Culture Trip launched in 2011 with a simple yet passionate mission: to inspire people to go beyond their boundaries and experience what makes a place, its people and its culture special and meaningful — and this is still in our DNA today. We are proud that, for more than a decade, millions like you have trusted our award-winning recommendations by people who deeply understand what makes certain places and communities so special.

Increasingly we believe the world needs more meaningful, real-life connections between curious travellers keen to explore the world in a more responsible way. That is why we have intensively curated a collection of premium small-group trips as an invitation to meet and connect with new, like-minded people for once-in-a-lifetime experiences in three categories: Culture Trips, Rail Trips and Private Trips. Our Trips are suitable for both solo travelers, couples and friends who want to explore the world together.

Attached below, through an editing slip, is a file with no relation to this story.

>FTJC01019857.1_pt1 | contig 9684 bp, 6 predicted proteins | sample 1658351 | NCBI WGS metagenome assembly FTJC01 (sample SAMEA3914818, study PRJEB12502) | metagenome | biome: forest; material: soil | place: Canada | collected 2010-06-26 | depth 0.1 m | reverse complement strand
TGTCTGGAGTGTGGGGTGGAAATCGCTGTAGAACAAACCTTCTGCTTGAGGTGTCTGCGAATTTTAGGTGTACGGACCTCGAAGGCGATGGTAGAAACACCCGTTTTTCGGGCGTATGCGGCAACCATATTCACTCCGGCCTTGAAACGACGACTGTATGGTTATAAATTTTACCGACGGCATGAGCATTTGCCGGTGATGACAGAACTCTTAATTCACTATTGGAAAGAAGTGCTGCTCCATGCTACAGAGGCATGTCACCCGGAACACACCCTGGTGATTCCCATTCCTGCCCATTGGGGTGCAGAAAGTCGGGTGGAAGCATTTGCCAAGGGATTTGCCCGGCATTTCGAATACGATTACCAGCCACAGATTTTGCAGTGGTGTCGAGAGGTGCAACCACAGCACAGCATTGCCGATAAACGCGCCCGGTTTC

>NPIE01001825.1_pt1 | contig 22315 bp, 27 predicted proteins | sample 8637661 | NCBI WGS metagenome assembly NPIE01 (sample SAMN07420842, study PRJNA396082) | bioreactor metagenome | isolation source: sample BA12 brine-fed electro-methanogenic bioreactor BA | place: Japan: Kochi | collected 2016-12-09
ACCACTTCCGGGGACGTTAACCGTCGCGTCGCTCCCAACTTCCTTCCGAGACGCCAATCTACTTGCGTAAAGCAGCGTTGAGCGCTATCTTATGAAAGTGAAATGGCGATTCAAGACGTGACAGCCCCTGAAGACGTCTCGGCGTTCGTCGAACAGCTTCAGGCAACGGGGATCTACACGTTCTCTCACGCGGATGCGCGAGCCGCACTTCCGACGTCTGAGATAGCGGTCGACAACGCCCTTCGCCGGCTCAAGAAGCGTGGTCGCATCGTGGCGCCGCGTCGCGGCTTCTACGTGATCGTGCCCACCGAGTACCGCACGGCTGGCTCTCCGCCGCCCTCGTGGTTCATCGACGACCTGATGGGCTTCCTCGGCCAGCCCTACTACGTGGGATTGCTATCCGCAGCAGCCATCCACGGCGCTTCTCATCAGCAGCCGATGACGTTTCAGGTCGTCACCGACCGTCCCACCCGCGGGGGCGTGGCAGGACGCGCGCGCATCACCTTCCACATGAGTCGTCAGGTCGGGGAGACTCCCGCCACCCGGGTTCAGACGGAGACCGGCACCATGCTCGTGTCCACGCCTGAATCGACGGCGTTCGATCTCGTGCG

Culture Trips are deeply immersive 5 to 16 days itineraries, that combine authentic local experiences, exciting activities and 4-5* accommodation to look forward to at the end of each day. Our Rail Trips are our most planet-friendly itineraries that invite you to take the scenic route, relax whilst getting under the skin of a destination. Our Private Trips are fully tailored itineraries, curated by our Travel Experts specifically for you, your friends or your family.

We know that many of you worry about the environmental impact of travel and are looking for ways of expanding horizons in ways that do minimal harm - and may even bring benefits. We are committed to go as far as possible in curating our trips with care for the planet. That is why all of our trips are flightless in destination, fully carbon offset - and we have ambitious plans to be net zero in the very near future.

Winter Sale Offers on Our Trips

Incredible Savings

Edit article